It’s clear that ranking spreads can have a far wider impact than just the confusion the actual band that had the spread feels. Other bands’ results are usually directly impacted by the ranking variance, even if their own performance was ranked relatively closely by the same two judges.
The other impact is fun. Everyone who we know participates in pipe band competitions because they enjoy them, they have fun. When competitors are confused, or dissastisfied, it impacts their enjoyment. Associations should never lose sight of the fact that we’re all here to have fun.
In the 1990s the RSPBA introduced consultative judging. After all competing bands played, the judges would get together to discuss their results, with the aim of sharing opinions, pointing out pros and cons heard between the judges. Adjudicators could then have the opportunity to alter their marks, and rank bands accordingly.
While the consultative judging system was often effective, it just as often ran into problems. Stronger personalities and more senior or experienced judges were thought to be browbeating newer or more impressionable members of the panel into altering their mark. There were whispers of unpleasant scenes in the consultations themselves, and there were also instances reported in which some judges simply refused to alter their marks or even take part in the process. There were instances reported in which judges simply bypassed the consultation session altogether.
“I always heard horror stories in the past of how it didn’t work,” says a judge. “You know, ‘This famous, bull-necked pipe-major browbeat me into changing my result,’ or ‘The strong personalities always prevail.’ I do think there is merit in trialing it again if there was an impartial and qualified observer to assess the pilot. That way, the trial might be assessed with data that is not so personality-driven. The concept of consultative judging looks really good on paper – to me, at least.”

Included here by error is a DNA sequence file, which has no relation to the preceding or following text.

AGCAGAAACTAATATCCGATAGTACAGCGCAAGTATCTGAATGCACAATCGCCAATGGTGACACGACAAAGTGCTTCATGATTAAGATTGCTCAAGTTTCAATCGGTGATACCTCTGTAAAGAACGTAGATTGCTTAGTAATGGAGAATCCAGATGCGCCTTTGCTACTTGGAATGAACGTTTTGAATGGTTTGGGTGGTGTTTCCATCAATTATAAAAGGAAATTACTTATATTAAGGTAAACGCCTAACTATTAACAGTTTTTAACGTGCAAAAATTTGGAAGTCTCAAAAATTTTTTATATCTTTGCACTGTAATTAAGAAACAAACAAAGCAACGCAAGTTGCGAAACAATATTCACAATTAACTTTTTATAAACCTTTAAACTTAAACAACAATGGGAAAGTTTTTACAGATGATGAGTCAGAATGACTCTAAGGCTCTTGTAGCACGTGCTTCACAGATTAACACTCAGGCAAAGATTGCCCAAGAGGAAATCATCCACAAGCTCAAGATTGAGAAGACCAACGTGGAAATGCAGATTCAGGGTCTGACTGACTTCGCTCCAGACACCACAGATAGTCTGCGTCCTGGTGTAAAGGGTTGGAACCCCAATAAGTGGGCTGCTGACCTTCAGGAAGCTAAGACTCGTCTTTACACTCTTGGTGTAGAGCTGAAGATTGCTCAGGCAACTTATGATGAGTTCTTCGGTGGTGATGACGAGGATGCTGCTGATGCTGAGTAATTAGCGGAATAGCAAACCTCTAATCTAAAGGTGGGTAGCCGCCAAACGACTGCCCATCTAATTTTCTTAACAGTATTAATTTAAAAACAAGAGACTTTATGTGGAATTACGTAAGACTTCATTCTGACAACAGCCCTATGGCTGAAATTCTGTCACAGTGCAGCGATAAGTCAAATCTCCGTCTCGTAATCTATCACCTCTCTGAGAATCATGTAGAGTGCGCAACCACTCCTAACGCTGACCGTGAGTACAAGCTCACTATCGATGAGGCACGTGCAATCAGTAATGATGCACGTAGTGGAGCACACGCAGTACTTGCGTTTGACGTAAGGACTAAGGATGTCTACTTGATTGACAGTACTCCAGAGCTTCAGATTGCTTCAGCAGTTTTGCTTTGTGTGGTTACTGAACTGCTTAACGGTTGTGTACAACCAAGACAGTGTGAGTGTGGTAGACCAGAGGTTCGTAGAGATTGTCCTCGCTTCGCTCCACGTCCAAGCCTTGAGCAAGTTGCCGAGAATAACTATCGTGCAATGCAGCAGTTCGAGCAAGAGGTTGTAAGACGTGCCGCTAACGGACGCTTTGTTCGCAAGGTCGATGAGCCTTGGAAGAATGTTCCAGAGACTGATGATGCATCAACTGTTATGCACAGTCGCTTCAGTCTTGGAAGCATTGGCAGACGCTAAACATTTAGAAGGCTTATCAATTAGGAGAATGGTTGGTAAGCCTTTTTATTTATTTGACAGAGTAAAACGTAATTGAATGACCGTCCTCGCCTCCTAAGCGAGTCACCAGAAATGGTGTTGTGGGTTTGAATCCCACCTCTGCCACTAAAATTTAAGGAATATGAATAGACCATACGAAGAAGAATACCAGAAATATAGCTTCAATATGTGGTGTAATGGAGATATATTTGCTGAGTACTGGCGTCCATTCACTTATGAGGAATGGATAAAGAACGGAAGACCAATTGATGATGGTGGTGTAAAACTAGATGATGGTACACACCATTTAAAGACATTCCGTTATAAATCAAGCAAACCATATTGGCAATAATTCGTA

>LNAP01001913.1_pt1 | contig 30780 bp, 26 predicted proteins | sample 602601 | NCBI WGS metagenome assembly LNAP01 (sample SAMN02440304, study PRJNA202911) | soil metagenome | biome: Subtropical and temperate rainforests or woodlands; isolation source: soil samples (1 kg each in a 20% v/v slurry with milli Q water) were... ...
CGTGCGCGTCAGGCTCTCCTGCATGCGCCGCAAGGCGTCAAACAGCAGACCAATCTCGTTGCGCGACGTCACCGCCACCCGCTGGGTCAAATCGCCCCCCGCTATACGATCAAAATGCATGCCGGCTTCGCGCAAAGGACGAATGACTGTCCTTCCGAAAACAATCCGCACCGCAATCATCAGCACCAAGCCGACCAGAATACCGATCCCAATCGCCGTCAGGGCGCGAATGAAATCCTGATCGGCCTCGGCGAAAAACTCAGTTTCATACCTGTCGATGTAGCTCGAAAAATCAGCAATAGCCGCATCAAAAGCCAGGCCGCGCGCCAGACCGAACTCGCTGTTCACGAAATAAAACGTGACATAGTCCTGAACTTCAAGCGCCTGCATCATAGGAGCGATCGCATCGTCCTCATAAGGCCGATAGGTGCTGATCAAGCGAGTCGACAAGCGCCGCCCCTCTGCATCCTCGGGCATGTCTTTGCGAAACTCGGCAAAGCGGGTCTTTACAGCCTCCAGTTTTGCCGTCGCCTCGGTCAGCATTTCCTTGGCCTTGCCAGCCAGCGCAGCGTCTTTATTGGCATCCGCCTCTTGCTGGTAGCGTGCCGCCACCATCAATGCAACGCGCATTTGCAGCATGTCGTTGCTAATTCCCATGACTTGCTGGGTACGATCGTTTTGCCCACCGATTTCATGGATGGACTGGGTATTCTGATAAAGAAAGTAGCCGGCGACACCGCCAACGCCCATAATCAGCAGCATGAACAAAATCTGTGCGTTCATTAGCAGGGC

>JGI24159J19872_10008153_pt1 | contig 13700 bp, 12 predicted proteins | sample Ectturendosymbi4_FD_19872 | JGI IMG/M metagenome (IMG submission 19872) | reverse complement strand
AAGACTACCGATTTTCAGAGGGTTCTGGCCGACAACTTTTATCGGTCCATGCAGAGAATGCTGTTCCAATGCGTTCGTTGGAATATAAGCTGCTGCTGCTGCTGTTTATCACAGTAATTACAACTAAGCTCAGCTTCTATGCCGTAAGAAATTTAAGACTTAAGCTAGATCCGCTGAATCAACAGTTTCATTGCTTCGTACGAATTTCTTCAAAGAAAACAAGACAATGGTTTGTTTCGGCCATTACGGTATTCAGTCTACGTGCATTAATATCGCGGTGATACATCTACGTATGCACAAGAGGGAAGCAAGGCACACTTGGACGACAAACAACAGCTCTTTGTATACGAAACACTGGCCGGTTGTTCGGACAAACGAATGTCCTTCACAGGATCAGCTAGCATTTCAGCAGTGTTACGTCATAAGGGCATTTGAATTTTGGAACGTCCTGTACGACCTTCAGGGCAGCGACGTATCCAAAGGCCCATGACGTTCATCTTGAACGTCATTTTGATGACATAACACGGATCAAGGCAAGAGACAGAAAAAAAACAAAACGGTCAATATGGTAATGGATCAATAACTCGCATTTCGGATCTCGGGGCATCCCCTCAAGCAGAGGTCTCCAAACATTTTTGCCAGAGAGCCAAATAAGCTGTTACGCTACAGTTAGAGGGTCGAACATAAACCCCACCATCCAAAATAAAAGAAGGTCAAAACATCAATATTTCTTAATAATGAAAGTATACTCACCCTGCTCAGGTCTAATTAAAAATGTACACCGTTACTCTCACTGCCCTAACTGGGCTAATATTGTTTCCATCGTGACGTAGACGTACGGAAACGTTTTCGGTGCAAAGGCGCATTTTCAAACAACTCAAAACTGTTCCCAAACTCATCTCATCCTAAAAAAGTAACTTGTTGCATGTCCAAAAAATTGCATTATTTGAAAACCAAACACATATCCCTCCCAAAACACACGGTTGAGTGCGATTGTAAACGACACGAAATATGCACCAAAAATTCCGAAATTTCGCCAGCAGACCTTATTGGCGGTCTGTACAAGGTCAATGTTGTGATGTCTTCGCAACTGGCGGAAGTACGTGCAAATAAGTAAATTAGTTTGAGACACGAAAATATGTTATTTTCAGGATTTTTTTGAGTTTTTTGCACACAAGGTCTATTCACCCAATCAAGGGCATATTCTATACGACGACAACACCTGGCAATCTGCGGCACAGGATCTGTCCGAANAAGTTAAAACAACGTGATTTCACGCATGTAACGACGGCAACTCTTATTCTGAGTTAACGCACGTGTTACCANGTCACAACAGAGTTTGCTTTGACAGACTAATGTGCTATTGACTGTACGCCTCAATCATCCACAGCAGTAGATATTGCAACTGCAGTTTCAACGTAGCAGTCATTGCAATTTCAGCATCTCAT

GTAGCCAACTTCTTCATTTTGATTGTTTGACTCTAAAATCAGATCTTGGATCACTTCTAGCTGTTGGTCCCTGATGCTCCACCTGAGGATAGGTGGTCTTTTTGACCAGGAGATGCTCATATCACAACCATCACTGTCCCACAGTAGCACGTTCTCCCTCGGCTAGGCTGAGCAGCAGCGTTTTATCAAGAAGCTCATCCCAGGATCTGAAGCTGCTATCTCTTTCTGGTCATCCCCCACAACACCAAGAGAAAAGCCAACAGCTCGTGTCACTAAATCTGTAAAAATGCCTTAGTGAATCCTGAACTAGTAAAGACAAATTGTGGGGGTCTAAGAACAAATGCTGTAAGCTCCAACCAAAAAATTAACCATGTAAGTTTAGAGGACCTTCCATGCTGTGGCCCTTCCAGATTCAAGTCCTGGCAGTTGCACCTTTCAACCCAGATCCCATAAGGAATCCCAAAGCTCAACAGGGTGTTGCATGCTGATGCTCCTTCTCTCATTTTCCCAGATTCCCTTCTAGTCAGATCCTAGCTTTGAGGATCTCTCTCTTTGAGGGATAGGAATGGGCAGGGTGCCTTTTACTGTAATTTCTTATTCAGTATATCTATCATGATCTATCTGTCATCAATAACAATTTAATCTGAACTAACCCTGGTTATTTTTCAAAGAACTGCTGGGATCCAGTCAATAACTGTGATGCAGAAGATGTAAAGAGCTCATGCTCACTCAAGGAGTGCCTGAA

What about the competitive solo piping world? There, every competition with a “bench” – that is, two or more judges assessing an event – concludes with the adjudicators retiring off-stage to discuss their thoughts. Judges and competitors accept the fact that there will be differing opinions even when it comes to single performers who can be easily seen and heard. The bench comes to an acceptable agreement on a final prize-list and they and the competitors live with it. A judge who has a piper first can often accept placing that piper third, fourth, or even fifth if the judge’s two counterparts have the same piper far down, or not even in, their lists.
The consultative judging approach has worked in solo piping contests for 150 years, so why not in pipe band competitions? After all, assessing a pipe section of 18 can be far more challenging than judging a solo piper. What goes on one side of band can be missed if a judge is 50-feet away, sound blocked by space and drumming.
Pipe band judges who have experienced top solo piping competitions as competitors and judges are familiar with the consultative process, and these are the people who are probably best-suited to promote and teach it. It is understandable, then, that the pipe band judge who has never been a top solo competitor would find the consultative system foreign, and may in fact seize on it to work it to his or her self-interest.
One prominent judge summed the World’s Grade 3A example up nicely: “I’m sure that they would have sorted it out in the consultative process. So, to that end I say, bring it back!”
Should there be an inquiry?